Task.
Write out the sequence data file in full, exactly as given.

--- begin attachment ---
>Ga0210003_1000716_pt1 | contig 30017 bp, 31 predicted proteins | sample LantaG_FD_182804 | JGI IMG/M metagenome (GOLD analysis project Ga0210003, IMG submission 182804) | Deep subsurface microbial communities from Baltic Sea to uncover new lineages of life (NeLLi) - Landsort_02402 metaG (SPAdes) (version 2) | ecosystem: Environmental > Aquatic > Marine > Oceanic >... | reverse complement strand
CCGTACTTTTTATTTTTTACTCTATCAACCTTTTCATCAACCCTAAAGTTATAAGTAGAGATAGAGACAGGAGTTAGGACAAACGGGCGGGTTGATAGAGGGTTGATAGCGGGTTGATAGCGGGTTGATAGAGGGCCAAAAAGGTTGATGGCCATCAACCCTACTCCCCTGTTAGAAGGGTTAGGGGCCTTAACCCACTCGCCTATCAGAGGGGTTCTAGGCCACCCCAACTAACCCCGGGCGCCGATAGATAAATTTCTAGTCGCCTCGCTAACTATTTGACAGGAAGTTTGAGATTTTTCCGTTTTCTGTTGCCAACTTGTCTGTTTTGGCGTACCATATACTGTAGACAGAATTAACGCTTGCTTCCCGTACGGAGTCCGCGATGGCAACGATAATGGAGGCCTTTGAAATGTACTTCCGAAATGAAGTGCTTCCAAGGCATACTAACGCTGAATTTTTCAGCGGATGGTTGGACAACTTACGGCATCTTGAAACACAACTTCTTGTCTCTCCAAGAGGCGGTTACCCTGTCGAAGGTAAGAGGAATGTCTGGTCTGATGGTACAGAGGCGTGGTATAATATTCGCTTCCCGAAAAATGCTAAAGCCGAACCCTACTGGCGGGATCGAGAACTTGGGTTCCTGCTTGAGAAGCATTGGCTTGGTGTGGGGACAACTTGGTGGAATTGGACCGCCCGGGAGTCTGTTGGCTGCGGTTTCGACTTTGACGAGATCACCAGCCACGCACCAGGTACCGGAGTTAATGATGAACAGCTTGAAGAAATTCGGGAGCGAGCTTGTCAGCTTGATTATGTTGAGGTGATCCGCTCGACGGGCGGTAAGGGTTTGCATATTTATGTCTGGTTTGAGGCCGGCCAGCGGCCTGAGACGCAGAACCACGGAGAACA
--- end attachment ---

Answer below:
>Ga0210003_1000716_pt1 | contig 30017 bp, 31 predicted proteins | sample LantaG_FD_182804 | JGI IMG/M metagenome (GOLD analysis project Ga0210003, IMG submission 182804) | Deep subsurface microbial communities from Baltic Sea to uncover new lineages of life (NeLLi) - Landsort_02402 metaG (SPAdes) (version 2) | ecosystem: Environmental > Aquatic > Marine > Oceanic >... | reverse complement strand
CCGTACTTTTTATTTTTTACTCTATCAACCTTTTCATCAACCCTAAAGTTATAAGTAGAGATAGAGACAGGAGTTAGGACAAACGGGCGGGTTGATAGAGGGTTGATAGCGGGTTGATAGCGGGTTGATAGAGGGCCAAAAAGGTTGATGGCCATCAACCCTACTCCCCTGTTAGAAGGGTTAGGGGCCTTAACCCACTCGCCTATCAGAGGGGTTCTAGGCCACCCCAACTAACCCCGGGCGCCGATAGATAAATTTCTAGTCGCCTCGCTAACTATTTGACAGGAAGTTTGAGATTTTTCCGTTTTCTGTTGCCAACTTGTCTGTTTTGGCGTACCATATACTGTAGACAGAATTAACGCTTGCTTCCCGTACGGAGTCCGCGATGGCAACGATAATGGAGGCCTTTGAAATGTACTTCCGAAATGAAGTGCTTCCAAGGCATACTAACGCTGAATTTTTCAGCGGATGGTTGGACAACTTACGGCATCTTGAAACACAACTTCTTGTCTCTCCAAGAGGCGGTTACCCTGTCGAAGGTAAGAGGAATGTCTGGTCTGATGGTACAGAGGCGTGGTATAATATTCGCTTCCCGAAAAATGCTAAAGCCGAACCCTACTGGCGGGATCGAGAACTTGGGTTCCTGCTTGAGAAGCATTGGCTTGGTGTGGGGACAACTTGGTGGAATTGGACCGCCCGGGAGTCTGTTGGCTGCGGTTTCGACTTTGACGAGATCACCAGCCACGCACCAGGTACCGGAGTTAATGATGAACAGCTTGAAGAAATTCGGGAGCGAGCTTGTCAGCTTGATTATGTTGAGGTGATCCGCTCGACGGGCGGTAAGGGTTTGCATATTTATGTCTGGTTTGAGGCCGGCCAGCGGCCTGAGACGCAGAACCACGGAGAACA